We’re all overwhelmed by the amount of email we receive. On a bad day, there’ll be 30 new emails waiting after I’ve had a couple of meetings. Inbox Zero is the concept of trying to keep your email inbox empty and, as a result, your head free. Combining Email with Evernote is a great way to do just that.
In his book Getting Things Done, David Allen suggests to touch an email only once, and process it in your to-do system. If you leave stuff in your inbox, you’ll find yourself reading those emails over and over, at times where you actually don’t want to be distracted. Merlin Mann has introduced a similar concept, Inbox Zero, which originally meant that you shouldn’t waste your time on email, but is now often used as the idea of trying to keep your inbox empty.
Touch your email just once
A good way to process Email is to sort each email when you first read it:
- Stuff you don’t need => Trash
- Information you should store => save to Evernote
- Emails that require that you take action => make a to-do item in your task planner (see my post on Implementing GTD with Evernote)
- Emails you write yourself, and for which you await a reply => waiting for list in your task planner
Evernote is a great place to store all emails that don’t get trashed. I’ve explained why and how in the GTD Evernote post. Here, I’ll point out a couple of very useful ways to get your email into Evernote.
Cc’ing yourself to Evernote
Your Evernote account has an email address. Anything you email to that address lands in the notebook you have set as default notebook. If you don’t know how to find your Evernote email address, look here.
To store an email you’ve written, just cc yourself with the Evernote email address.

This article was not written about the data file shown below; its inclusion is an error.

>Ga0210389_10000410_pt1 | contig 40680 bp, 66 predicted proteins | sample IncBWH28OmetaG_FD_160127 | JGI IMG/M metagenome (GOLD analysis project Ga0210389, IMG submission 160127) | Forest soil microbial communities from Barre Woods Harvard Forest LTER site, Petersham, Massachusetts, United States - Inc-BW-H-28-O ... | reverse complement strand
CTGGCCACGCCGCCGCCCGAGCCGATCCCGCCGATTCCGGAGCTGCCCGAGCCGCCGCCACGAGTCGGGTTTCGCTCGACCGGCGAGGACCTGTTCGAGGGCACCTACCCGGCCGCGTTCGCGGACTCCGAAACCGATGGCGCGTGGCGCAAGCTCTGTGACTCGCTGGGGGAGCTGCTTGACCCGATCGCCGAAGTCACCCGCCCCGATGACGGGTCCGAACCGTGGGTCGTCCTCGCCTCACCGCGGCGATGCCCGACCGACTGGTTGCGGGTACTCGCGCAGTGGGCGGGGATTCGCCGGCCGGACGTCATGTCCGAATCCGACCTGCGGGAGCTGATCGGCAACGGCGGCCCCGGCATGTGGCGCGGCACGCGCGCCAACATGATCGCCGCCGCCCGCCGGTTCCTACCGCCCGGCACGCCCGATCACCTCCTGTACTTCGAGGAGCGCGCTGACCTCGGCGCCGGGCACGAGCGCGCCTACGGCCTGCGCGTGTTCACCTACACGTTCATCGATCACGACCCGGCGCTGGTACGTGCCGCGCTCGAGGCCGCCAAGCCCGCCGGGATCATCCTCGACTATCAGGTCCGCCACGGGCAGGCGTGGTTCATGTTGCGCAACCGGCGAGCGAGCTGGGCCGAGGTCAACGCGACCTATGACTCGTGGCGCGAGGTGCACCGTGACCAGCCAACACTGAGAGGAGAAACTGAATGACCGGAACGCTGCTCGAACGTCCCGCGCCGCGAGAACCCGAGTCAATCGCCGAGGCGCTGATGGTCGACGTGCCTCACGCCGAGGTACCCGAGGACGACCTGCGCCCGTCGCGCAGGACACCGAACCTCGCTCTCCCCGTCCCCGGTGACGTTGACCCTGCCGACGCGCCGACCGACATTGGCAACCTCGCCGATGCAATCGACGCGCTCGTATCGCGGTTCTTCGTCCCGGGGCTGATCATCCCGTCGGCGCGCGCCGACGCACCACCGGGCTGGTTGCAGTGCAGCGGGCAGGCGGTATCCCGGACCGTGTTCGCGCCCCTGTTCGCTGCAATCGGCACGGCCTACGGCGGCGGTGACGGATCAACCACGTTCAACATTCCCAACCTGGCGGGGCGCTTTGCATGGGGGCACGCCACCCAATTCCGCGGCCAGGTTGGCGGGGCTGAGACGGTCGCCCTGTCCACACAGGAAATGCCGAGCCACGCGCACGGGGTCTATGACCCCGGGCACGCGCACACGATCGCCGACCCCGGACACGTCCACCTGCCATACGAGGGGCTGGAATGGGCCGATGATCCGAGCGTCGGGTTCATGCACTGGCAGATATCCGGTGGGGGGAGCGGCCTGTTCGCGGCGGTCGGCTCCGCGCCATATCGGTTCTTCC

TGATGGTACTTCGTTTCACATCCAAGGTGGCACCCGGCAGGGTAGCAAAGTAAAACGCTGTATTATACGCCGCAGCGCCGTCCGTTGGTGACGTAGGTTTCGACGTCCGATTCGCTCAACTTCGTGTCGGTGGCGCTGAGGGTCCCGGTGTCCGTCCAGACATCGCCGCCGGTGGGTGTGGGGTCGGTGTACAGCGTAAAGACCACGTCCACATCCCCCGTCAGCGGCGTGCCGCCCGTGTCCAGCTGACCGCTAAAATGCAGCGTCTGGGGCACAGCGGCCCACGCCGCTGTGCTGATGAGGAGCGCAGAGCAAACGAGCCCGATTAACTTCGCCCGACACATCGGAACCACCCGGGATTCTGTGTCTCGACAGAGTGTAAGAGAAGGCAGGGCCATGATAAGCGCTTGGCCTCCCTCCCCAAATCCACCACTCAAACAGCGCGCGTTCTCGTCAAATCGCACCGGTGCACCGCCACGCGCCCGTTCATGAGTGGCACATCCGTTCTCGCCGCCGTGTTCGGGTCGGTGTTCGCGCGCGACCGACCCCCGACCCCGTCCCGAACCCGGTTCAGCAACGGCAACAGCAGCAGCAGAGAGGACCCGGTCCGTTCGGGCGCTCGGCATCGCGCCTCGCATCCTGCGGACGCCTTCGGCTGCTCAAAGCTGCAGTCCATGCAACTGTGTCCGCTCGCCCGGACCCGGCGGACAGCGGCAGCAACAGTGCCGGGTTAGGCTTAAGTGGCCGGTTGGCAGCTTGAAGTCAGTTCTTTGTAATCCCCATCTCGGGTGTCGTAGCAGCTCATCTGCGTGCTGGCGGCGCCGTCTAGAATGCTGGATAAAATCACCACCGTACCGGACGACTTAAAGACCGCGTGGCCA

Saving email from the Gmail web interface
If you use Gmail, you can save email conversations with the Evernote Webclipper. The Webclipper will automatically offer the Email option only when you’re on Gmail.
The great thing about this is that Evernote saves a link back to the original Gmail email. By clicking on that link, you go back to the email conversation. This is handy when you want to inquire about a task you’ve delegated, or when you need to email a result or status update of a task you are doing for someone else.
Saving email from Mac Mail.app with Evermail
The Evermail plugin for the Mac’s Mail.app creates that same sort of link, and clicking it opens the original mail in the Mail.app. I love this plugin. By the way, both Gmail and Evermail save any attachments in the Email to Evernote, too.
Many Email clients and mail apps on mobiles allow saving emails to Evernote. Unfortunately, a lot of apps just save unformatted text, don’t save any attachments, and don’t even save the email sender and title along with the email’s body. Examples of quite good Evernote integration are CloudMagic and Spark on iOS.
How do you get your emails into Evernote? Know any great apps that interface between Email and Evernote? Leave a comment and tell us about it!
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